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    CRISPR/Cas9 therapeutic for tyrosinemai type I delivered to mice

    University of Massachusetts Medical School researchers have now developed a way to deliver the CRISPR genome repair components more efficiently than previously possible, and they also believe it may be safer for human use.
    A study published in Nature Biotechnology on Feb. 1st shows that administering the treatment by combining two delivery mechanisms already in clinical trials for other diseases led to correction of the mutated gene that causes the rare liver disorder in 6 percent of liver cells -- enough to effectively cure the disease in mice.
    Type 1 Tyrosinemia, also known as hepatorenal tyrosinemia, is caused by the inability to metabolize the amino acid tyrosine. It is caused by a mutation in the FAH gene, which codes for the enzyme fumarylacetoacetate hydrolase. This leads to a toxic build-up of metabolites in the blood and urine, causing severe damage to the liver and kidneys.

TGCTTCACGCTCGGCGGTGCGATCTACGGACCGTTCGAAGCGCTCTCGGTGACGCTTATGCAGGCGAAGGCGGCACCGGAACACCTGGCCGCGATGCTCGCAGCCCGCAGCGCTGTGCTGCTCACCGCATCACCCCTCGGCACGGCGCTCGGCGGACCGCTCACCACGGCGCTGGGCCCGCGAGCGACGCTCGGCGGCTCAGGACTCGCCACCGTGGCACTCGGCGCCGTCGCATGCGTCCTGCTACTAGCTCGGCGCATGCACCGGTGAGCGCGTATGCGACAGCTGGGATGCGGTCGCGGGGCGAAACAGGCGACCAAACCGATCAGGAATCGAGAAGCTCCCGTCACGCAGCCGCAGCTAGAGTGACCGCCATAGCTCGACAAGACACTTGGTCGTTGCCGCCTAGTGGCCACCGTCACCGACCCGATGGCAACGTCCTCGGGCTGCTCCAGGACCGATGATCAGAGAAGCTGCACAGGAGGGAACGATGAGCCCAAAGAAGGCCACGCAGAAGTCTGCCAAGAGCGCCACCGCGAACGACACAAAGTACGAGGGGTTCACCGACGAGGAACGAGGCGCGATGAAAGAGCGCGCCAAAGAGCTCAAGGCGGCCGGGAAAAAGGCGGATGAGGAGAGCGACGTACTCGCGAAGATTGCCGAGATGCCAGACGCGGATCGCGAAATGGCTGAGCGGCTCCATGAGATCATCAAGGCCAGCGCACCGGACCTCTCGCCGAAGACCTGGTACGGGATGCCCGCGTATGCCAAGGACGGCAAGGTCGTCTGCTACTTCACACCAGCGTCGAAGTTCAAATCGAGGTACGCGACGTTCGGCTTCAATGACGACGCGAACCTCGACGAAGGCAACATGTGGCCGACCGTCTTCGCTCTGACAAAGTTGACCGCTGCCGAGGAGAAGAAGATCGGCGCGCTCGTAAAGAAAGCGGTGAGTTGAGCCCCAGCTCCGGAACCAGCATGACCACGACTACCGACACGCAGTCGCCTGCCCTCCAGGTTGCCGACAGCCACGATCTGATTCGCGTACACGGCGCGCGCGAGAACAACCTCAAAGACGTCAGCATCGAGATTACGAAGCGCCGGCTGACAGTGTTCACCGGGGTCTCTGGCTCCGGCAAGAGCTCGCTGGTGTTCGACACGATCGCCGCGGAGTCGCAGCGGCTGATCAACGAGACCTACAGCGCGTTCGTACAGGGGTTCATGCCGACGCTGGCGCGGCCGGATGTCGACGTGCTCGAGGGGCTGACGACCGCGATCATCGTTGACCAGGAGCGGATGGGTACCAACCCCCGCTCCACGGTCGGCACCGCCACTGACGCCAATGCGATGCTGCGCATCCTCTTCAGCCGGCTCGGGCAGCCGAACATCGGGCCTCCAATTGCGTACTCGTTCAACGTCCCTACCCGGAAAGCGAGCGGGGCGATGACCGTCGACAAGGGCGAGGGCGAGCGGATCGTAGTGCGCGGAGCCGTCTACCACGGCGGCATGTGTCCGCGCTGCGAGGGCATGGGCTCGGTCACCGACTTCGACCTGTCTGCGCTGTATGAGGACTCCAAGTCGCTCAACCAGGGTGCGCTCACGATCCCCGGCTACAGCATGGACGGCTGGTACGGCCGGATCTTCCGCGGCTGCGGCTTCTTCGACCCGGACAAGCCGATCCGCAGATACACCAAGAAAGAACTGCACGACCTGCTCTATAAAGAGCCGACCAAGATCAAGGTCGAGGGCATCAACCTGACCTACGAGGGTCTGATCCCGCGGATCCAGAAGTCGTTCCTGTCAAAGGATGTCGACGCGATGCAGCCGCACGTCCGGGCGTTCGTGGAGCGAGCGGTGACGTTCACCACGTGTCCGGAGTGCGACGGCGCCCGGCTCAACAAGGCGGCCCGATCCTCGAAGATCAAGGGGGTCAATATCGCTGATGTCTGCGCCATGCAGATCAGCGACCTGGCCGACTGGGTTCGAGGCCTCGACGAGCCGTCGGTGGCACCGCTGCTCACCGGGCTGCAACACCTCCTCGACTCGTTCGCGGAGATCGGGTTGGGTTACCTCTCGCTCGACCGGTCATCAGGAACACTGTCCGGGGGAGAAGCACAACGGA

Researchers loaded a CRISPR guide RNA and the genetic repair template into a reprogrammed AAV vector and injected it into mice. Because these genetic materials are being delivered with a viral vector, they can be expressed over a prolonged period of time, alleviating the need to deliver them simultaneously with Cas9. Without the Cas9 messenger RNA to cut the genome, the CRISPR guide and repair template remain inactive in the cells. A week later, after the liver cells have had time to begin producing the RNA guide strand and the DNA template, a lipid nanoparticle is used to deliver the Cas9 messenger RNA.
    "This is the first study to provide proof that the CRISPR/Cas9 gene editing system can be administered in a therapeutically applicable formulation to repair genes in live, adult animals," said Wen Xue, PhD, assistant professor of molecular medicine and a member of the RNA Therapeutics Institute at UMass Medical School.
    Read more: Hao Yin et. al “Therapeutic genome editing by combined viral and non-viral delivery of CRISPR system components in vivo”, Nature Biotechnology. doi:10.1038/nbt.3471